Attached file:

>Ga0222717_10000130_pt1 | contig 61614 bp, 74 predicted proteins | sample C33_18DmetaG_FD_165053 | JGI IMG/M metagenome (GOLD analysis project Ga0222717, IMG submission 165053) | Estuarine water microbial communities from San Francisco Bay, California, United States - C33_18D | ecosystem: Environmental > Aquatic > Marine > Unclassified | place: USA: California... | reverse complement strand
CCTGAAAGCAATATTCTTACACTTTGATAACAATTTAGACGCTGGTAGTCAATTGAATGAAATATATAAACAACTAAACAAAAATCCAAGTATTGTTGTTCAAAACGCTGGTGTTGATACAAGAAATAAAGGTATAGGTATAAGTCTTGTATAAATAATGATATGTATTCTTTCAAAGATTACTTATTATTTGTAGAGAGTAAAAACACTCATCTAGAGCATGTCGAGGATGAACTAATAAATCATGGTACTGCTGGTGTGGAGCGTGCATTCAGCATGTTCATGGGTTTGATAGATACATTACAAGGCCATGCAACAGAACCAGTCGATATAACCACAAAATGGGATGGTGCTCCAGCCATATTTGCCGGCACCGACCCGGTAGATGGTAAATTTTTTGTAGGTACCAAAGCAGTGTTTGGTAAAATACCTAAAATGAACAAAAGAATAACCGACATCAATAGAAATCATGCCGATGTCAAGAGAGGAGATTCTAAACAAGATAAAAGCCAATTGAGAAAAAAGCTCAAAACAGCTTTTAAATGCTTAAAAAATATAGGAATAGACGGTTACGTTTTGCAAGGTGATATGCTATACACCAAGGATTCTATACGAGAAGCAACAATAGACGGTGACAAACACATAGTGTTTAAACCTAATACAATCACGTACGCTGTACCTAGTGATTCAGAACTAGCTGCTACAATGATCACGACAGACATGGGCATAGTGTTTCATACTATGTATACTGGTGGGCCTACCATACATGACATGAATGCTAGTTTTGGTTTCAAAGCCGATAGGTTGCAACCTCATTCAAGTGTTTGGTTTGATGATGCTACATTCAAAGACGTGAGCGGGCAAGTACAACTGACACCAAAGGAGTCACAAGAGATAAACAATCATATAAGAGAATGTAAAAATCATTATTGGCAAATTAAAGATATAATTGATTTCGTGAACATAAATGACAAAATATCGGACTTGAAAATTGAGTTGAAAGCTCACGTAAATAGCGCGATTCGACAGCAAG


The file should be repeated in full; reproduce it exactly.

>Ga0222717_10000130_pt1 | contig 61614 bp, 74 predicted proteins | sample C33_18DmetaG_FD_165053 | JGI IMG/M metagenome (GOLD analysis project Ga0222717, IMG submission 165053) | Estuarine water microbial communities from San Francisco Bay, California, United States - C33_18D | ecosystem: Environmental > Aquatic > Marine > Unclassified | place: USA: California... | reverse complement strand
CCTGAAAGCAATATTCTTACACTTTGATAACAATTTAGACGCTGGTAGTCAATTGAATGAAATATATAAACAACTAAACAAAAATCCAAGTATTGTTGTTCAAAACGCTGGTGTTGATACAAGAAATAAAGGTATAGGTATAAGTCTTGTATAAATAATGATATGTATTCTTTCAAAGATTACTTATTATTTGTAGAGAGTAAAAACACTCATCTAGAGCATGTCGAGGATGAACTAATAAATCATGGTACTGCTGGTGTGGAGCGTGCATTCAGCATGTTCATGGGTTTGATAGATACATTACAAGGCCATGCAACAGAACCAGTCGATATAACCACAAAATGGGATGGTGCTCCAGCCATATTTGCCGGCACCGACCCGGTAGATGGTAAATTTTTTGTAGGTACCAAAGCAGTGTTTGGTAAAATACCTAAAATGAACAAAAGAATAACCGACATCAATAGAAATCATGCCGATGTCAAGAGAGGAGATTCTAAACAAGATAAAAGCCAATTGAGAAAAAAGCTCAAAACAGCTTTTAAATGCTTAAAAAATATAGGAATAGACGGTTACGTTTTGCAAGGTGATATGCTATACACCAAGGATTCTATACGAGAAGCAACAATAGACGGTGACAAACACATAGTGTTTAAACCTAATACAATCACGTACGCTGTACCTAGTGATTCAGAACTAGCTGCTACAATGATCACGACAGACATGGGCATAGTGTTTCATACTATGTATACTGGTGGGCCTACCATACATGACATGAATGCTAGTTTTGGTTTCAAAGCCGATAGGTTGCAACCTCATTCAAGTGTTTGGTTTGATGATGCTACATTCAAAGACGTGAGCGGGCAAGTACAACTGACACCAAAGGAGTCACAAGAGATAAACAATCATATAAGAGAATGTAAAAATCATTATTGGCAAATTAAAGATATAATTGATTTCGTGAACATAAATGACAAAATATCGGACTTGAAAATTGAGTTGAAAGCTCACGTAAATAGCGCGATTCGACAGCAAG